A discussion over at the CHE on syllabus prep and content. I teach a basic medical science course that is part of a fixed curriculum in a professional school so our syllabus is little more than a schedule. All the info on issues of conduct and academic dishonesty is handled at the college level. When I was teaching anthropology courses the syllabus was far more complex because of the readings, lab activities, writing exercises, etc. in addition to outlining course, departmental, college, and university policies. So, there's a lot of variation out there in the anatomy of the syllabus, and I hope some of the comments in the CHE piece might be of use to you.

Monday, August 16, 2010

Productivity 101

The semester starts next week and I need a good sweeping out of the summer cobwebs to get going. Came across some really great ideas from Matt Might, assistant professor in the School of Computing at the University of Idaho.

"Optimize transaction costs:
1. Reduce transaction costs to engaging in productive behavior.
2. Erect transaction costs to engaging in counter-productive behavior.
3. Minimize opportunity cost. Do what you're best at doing, and partner with specialists when you need to do something else. (Emphasized by me because I think this elegantly sums up why wise collaborations and outsourcing are such a boon to productivity. As often as possible, do the thing that only you can do.)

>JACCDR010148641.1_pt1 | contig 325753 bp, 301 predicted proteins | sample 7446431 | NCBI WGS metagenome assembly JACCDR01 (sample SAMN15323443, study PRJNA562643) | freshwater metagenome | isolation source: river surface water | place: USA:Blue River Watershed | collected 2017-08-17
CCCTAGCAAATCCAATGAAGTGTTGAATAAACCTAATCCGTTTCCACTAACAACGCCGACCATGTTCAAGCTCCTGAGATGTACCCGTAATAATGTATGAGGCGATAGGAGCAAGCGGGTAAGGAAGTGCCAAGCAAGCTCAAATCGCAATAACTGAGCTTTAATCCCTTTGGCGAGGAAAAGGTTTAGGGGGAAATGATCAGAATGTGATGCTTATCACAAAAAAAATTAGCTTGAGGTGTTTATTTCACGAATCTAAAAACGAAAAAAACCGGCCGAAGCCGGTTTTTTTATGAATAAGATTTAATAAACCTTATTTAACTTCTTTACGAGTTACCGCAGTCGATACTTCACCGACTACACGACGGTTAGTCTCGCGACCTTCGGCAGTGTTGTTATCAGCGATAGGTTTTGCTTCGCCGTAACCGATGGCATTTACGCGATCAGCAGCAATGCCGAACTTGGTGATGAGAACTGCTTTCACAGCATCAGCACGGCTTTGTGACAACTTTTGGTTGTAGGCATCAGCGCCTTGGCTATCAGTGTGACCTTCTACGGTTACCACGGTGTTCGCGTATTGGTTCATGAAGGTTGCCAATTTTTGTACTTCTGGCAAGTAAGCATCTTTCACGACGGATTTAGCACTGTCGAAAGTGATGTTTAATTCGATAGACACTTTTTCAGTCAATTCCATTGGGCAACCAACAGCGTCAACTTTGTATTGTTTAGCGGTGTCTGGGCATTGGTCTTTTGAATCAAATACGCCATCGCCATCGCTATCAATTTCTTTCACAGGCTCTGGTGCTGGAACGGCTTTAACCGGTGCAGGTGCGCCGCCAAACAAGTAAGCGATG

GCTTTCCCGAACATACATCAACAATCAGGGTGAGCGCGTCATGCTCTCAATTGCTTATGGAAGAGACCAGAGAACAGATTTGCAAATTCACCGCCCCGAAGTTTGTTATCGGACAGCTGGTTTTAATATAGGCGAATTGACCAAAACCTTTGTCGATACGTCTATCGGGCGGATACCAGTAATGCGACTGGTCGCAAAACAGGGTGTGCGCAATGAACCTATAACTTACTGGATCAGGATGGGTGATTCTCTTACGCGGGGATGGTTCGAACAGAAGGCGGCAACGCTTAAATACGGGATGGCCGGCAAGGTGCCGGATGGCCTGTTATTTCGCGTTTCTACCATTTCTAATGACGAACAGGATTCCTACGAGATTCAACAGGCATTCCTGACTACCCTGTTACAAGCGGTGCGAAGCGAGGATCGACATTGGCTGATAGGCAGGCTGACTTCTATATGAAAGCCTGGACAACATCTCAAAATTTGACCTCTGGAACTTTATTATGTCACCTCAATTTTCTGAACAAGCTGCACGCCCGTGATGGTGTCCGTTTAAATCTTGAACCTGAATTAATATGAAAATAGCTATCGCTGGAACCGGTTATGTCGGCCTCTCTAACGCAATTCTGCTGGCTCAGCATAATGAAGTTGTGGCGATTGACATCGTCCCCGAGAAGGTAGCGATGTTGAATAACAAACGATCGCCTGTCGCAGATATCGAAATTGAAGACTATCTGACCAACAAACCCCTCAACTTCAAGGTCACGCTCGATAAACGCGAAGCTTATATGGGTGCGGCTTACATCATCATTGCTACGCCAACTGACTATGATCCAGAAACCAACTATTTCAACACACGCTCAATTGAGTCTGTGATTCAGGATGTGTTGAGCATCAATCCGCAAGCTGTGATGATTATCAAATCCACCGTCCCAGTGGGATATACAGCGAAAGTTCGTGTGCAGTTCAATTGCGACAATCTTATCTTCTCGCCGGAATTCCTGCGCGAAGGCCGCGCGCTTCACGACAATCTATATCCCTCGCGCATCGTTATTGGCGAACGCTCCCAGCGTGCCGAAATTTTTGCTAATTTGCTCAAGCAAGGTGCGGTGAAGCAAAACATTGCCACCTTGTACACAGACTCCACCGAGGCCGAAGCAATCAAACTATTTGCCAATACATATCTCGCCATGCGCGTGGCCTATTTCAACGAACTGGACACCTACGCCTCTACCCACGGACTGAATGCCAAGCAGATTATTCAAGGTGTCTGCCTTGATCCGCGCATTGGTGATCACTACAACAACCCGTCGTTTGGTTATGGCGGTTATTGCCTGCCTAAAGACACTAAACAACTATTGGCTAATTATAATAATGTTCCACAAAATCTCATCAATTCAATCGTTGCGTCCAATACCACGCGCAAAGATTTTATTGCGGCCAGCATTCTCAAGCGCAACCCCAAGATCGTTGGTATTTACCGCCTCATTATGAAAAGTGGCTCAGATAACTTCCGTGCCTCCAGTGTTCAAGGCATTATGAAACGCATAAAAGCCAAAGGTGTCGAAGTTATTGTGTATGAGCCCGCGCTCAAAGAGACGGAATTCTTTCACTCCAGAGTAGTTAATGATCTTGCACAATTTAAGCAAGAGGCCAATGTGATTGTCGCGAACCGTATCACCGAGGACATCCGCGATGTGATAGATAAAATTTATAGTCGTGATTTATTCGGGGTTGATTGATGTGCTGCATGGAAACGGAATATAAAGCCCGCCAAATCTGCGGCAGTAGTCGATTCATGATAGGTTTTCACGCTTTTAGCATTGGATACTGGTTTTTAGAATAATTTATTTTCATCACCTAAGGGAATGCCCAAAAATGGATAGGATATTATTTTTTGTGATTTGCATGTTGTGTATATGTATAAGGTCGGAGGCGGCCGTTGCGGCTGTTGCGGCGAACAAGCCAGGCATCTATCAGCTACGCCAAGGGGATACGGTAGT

In short, mold your life so that the path of least resistance is the path of maximum productivity. People are shocked when I tell them I'm lazy. I don't try to change the fact that I'm lazy; I exploit it. I try to make sure that the laziest thing I can do at any moment is what I should be doing...As an anecdote, I'll offer my experience with doing pull-ups. I wanted to start doing pull-ups, so I attached a portable pull-up bar to the door outside our bedroom. Every time I passed by, the transaction cost of a pull-up was near zero, so I did some pull-ups. Moreover, I didn't have to remember to do pull-ups, because I saw the pull-up bar all the time. One day, for whatever reason, the bar was taken down and placed on the floor. It's been on the floor for months, and I haven't done a pull-up since. It would take about ten seconds to re-install the bar, but I'm often in a rush, and that ten seconds has become a transaction cost."

Thanks to that salient anecdote, I am planning to install some metaphorical pull-up bars in my office. I was also inpired by his take on perfection paralyis:

"Treat perfection like a process, not an achievable state. Perfectionism is crippling to productivity. I've known academics that can't even start projects because of perfectionism. I know some academics that defend their lack of productivity by proudly proclaiming themselves to be perfectionists. I'm not so sure one should be proud of perfectionism. I don't think it's bad to want perfection; I just think it's unrealistic to expect it.
The metric academics need to hit is "good enough," and after that, "better than good enough," if time permits. Forget that the word perfect exists. Otherwise, one can sink endless amounts of time into a project long after the scientific mission was accomplished. One good-enough paper that got submitted is worth an infinite number of perfect papers that don't exist."

Wow. That is powerful, so let me write it again in all caps: "ONE GOOD-ENOUGH PAPER THAT GOT SUBMITTED IS WORTH AN INFINITE NUMBER OF PERFECT PAPERS THAT DON'T EXIST." (This goes for dissertations, too. Just finish the damn thing already.)

Making a dent

Thanks to Katie Hinde via Mike Jarcho (both from UC Davis) for sending me a simple pictorial guide for those trying to explain to their friends and family (and self?)what the hell is the point of a Ph.D.

Jobs in the non-profit sector